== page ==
Art, academics, athletics: Ally Furnish is earning straight A’s


When it comes to 2020 Switzerland County graduate Allison Furnish, she’s earning straight A’s.




  Travel up Ferry Street towards Vevay Hill and you’ll see Ally’s artwork gracing the side of her mother’s tax service building.

  Continue north and go through Mt. Sterling, and you’ll see more of her work covering the side of her grandparent’s barn.

  Quickly look to the west and you’ll see the work she’s started on her grandfather’s cattle trailer.

  There’s a lot of flowers, all brightly colored and reaching to the sun — you might even say that for Ally, it’s all coming up roses.

  Add to all of that talent that she was a three-sport athlete at Switzerland County High School, earning conference and sectional recognitions in volleyball, swim, and track — and then throw in that she’s the 2020 Class Valedictorian, and is working on her speech for the July 18th graduation.

  And all of it has been done under the umbrella of COVID-19, which derailed the senior year for Ally and her classmates.

  But it is her artistic talent that is most visible to county residents and travelers.

  “I’ve been doing drawing and paintings and stuff since middle school,” she said, fresh from a day of errands and getting the oil changed in her car. “I got really into it during my sophomore year and through my junior year, as well. It’s always been a way to relieve stress and relax, I guess.”

  The mural on her mom’s office, which graces the north side of the building, was the first one Ally had ever attempted.

  “When she bought the building, I told her that I’d be doing the mural,” Ally says with a laugh. “I didn’t really have an idea about what I was going to do. So the last part of last summer, I was like, ‘Okay. I’m doing it and not holding back, I just have to do it.’”

  Ally said that she first formulated an idea about what she wanted to do. She said that she’s always drawn roses and other flowers, so since that had been the focus of her artwork to that point, it seemed like the nature topic for the mural.

  “I actually went on a trip to Florida, and I spent all the time just sketching on the tablet just ideas and then showing her (mom Stephanie) what I wanted to do,” Ally said. “And then, I sketched on my sketchbook, and then used chalk to outline it on the actual wall, so I could find what I wanted.”

  So is it hard to be so close to the wall, and still see the “big picture” of how the finished piece is going to look?

  “Oh yes,” she said. “Most of the time I had to take steps back just to make sure it is what I wanted. I had to make a bunch of changes to get it to what I wanted it to be.”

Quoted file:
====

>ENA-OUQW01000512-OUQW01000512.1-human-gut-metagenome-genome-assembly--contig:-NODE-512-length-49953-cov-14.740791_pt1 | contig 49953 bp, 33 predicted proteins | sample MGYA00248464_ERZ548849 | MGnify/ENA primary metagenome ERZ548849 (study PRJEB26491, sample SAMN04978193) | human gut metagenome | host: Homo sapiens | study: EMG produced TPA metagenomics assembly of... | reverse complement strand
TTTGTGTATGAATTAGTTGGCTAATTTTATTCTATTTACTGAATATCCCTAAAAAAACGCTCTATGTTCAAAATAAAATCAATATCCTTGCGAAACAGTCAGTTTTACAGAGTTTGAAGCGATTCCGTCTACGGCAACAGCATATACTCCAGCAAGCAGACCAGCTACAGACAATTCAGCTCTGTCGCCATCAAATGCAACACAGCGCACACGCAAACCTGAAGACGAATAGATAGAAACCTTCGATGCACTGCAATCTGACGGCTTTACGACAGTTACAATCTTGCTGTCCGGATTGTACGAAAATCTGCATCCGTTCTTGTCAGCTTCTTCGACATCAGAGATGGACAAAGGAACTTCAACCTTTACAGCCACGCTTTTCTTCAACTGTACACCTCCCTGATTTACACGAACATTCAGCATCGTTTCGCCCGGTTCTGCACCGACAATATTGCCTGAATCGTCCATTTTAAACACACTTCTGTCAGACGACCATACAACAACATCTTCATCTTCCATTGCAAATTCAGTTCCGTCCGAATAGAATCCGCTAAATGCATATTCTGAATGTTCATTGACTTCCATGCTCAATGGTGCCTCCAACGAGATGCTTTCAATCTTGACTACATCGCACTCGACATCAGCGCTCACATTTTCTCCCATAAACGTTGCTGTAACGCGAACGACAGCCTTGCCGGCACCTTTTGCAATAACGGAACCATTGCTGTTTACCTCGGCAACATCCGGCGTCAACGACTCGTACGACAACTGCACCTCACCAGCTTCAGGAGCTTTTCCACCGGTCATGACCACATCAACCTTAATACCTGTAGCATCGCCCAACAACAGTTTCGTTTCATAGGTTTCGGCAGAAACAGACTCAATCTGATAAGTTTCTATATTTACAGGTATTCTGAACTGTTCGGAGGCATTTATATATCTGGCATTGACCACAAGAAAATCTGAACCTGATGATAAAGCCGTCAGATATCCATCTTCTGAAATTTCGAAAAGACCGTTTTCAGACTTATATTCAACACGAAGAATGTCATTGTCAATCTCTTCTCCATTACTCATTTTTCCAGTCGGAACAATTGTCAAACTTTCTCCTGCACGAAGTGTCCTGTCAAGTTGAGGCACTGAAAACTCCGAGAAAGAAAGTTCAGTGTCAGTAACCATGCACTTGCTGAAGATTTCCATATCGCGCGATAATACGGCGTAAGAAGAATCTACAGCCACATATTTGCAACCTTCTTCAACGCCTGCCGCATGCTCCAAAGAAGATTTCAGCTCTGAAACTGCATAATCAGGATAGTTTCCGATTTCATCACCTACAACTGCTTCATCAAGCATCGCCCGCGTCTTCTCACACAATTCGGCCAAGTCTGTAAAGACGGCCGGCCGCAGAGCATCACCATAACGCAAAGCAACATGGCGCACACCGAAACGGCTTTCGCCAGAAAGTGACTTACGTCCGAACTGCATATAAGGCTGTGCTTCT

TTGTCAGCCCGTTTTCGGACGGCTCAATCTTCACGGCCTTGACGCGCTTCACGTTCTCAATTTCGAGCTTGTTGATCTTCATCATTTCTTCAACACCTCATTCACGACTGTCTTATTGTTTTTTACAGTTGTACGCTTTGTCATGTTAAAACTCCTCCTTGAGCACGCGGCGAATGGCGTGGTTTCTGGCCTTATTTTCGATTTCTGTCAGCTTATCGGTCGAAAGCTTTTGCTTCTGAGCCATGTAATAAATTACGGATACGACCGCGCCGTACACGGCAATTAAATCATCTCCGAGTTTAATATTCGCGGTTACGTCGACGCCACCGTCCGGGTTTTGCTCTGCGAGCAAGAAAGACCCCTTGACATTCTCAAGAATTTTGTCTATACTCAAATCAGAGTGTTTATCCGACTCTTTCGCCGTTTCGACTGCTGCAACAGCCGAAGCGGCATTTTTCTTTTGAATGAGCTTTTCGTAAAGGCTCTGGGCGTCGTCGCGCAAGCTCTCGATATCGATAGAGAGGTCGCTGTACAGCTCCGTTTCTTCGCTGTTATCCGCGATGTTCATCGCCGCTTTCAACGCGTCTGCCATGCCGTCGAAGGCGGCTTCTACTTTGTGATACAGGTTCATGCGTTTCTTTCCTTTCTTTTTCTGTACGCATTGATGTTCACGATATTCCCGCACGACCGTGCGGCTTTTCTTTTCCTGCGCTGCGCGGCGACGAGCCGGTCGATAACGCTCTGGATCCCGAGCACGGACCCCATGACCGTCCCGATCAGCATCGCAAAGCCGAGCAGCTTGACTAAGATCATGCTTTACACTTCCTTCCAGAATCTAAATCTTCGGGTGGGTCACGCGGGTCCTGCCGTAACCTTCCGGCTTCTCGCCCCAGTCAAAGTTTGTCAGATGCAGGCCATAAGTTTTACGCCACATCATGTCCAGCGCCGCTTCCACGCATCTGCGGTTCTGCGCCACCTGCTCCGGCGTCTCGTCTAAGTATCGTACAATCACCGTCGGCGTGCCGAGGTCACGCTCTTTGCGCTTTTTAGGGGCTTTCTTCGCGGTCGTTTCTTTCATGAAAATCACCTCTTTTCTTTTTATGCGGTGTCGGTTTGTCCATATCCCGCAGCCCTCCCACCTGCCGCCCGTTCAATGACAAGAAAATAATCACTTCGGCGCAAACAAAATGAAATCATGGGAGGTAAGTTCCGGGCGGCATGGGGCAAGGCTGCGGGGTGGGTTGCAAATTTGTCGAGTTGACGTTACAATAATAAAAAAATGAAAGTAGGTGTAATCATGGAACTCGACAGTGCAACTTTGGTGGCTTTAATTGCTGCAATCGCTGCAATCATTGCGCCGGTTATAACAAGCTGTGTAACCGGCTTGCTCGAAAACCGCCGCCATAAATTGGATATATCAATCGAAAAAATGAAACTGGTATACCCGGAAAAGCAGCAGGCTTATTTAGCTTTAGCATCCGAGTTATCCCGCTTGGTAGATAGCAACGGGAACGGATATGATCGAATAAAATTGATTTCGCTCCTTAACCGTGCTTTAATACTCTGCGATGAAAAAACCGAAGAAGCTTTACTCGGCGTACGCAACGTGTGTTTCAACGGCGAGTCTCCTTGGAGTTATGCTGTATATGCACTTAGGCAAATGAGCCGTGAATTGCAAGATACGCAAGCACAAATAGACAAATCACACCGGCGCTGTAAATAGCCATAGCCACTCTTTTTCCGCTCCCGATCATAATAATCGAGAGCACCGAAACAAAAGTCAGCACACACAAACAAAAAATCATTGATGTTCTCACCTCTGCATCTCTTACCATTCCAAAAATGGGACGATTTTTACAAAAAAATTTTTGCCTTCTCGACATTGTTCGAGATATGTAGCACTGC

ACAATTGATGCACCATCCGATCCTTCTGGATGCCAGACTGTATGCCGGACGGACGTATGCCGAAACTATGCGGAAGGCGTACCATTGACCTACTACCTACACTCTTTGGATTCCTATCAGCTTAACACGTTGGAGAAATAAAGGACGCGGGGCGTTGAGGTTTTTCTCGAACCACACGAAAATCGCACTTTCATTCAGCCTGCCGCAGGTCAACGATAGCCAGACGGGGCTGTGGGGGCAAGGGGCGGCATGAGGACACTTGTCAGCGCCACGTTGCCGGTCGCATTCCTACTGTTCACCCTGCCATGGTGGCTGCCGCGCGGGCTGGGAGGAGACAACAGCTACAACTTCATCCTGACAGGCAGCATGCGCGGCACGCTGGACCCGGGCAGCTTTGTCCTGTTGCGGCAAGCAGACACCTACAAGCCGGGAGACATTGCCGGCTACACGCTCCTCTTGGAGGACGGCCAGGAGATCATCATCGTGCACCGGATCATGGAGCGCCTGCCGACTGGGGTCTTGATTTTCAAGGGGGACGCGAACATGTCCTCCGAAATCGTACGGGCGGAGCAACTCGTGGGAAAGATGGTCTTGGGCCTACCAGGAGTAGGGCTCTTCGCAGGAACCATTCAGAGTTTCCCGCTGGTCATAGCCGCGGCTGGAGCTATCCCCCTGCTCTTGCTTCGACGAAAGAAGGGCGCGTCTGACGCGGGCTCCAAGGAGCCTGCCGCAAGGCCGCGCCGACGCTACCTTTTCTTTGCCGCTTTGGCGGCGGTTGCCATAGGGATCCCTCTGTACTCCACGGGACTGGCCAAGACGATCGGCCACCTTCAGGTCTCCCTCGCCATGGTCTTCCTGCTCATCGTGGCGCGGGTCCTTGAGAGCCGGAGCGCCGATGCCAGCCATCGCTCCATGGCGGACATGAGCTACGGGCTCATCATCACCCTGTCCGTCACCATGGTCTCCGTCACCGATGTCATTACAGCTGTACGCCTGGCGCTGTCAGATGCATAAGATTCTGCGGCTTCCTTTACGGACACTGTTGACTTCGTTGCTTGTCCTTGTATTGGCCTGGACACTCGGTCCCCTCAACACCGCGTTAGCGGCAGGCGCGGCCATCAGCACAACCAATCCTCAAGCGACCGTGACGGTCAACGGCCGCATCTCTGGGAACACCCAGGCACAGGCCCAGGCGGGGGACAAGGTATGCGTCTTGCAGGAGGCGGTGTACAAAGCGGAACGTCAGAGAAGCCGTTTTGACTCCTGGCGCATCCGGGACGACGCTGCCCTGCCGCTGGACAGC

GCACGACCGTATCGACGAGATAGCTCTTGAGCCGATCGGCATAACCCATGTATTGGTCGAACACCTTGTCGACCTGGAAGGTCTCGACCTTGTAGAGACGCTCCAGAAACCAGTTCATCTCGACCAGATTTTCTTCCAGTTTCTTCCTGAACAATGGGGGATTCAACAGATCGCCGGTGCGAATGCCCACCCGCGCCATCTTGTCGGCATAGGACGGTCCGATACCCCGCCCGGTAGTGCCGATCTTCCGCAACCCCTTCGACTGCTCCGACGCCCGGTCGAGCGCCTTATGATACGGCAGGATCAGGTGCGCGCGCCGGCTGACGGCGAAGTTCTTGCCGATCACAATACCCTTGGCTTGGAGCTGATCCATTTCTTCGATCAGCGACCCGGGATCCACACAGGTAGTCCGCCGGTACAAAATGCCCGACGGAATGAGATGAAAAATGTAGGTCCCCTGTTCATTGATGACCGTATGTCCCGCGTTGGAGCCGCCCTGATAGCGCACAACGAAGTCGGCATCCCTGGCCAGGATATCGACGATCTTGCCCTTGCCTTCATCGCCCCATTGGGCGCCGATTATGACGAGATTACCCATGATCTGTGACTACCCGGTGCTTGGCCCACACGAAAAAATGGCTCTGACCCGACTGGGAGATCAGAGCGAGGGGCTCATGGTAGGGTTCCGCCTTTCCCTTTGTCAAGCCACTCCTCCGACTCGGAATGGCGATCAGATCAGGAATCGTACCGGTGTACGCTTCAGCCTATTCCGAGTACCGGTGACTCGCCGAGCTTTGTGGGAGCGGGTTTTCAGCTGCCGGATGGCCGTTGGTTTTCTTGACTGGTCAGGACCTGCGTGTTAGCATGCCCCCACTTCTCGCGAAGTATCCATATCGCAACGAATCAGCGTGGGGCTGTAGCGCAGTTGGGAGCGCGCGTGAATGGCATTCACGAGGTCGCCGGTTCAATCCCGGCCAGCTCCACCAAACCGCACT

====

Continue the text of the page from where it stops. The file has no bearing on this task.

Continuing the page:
With the mural on her mom’s office complete, Ally turned her attentions to her grandfather’s barn, which she started in late February of this year, and is still designing and working to complete it.

  “I started on the one side with the roses, and then I moved over to the sunflower,” All said. “I told my grandparents that I was going to do the front side, eventually, so I just started working on it and it’s been a work in progress ever since.”

  Grandparents Bobby and Barbara Leap have been supportive of their granddaughter’s talents and vision.

  “My Papaw had actually asked me to do that,” she laughs. “He just wanted flowers on his trailer, so I said, ‘Okay, I can do that’.”

  After she finishes the front portion of her grandparent’s barn, which she hoped to wrap up in the coming weeks, Ally then plans on returning to Vevay for a mural on the south side of her mother’s building — this one focused on sunflowers.

  “I also have two family friends who are wanting me to spray paint their barns, as well,” Ally says. “But nothing big. Nothing like my grandparent’s barn.”

  Ally’s mural medium of choice is spray paint — another new adventure.

  “My mom’s mural was actually the first time I’ve ever messed with spray paint — I’ve never messed with it before in my life; so my mom was taking a big leap of faith with me, I guess; but I told her that I’d keep working on it no matter how long it took for me to make it look right.”

  For smaller works, Ally’s medium of choice is acrylics, noting that she has a “bunch” of smaller paintings at home.


  So all of this artistic work would be enough to wear most people out; but Ally Furnish is not “most people.”

  How does she work all of this into a schedule already filled with sports, activities, and schoolwork?

  “I guess it helped a lot with quarantine, that I had a lot of free time,” she said. “During quarantine, all the time, I was painting constantly, that’s all I did all day. It really is hard to paint and actually do a lot of paintings when I’m also managing three sports, a bunch of clubs during school. Painting is one of my hobbies that I don’t feel like I have to do all the time. I can do it when I need something to calm myself down.”

  And if there’s not enough activity filling her day, Ally says she’s been taking up skateboarding recently, and is also using her new found free time to hang out with her friends.

  The recipient of the coveted Paul Ogle Scholarship, Ally will head to Purdue University in the fall to study computer science, and is also considering a minor in digital design or computer animation — something dealing with art.

  Her career goals? She’s not sure, but she does know that it will involve helping others.

  “I kind of hope to have a career that lets me help people and have a bigger impact on the work than just sitting at a desk,” she says.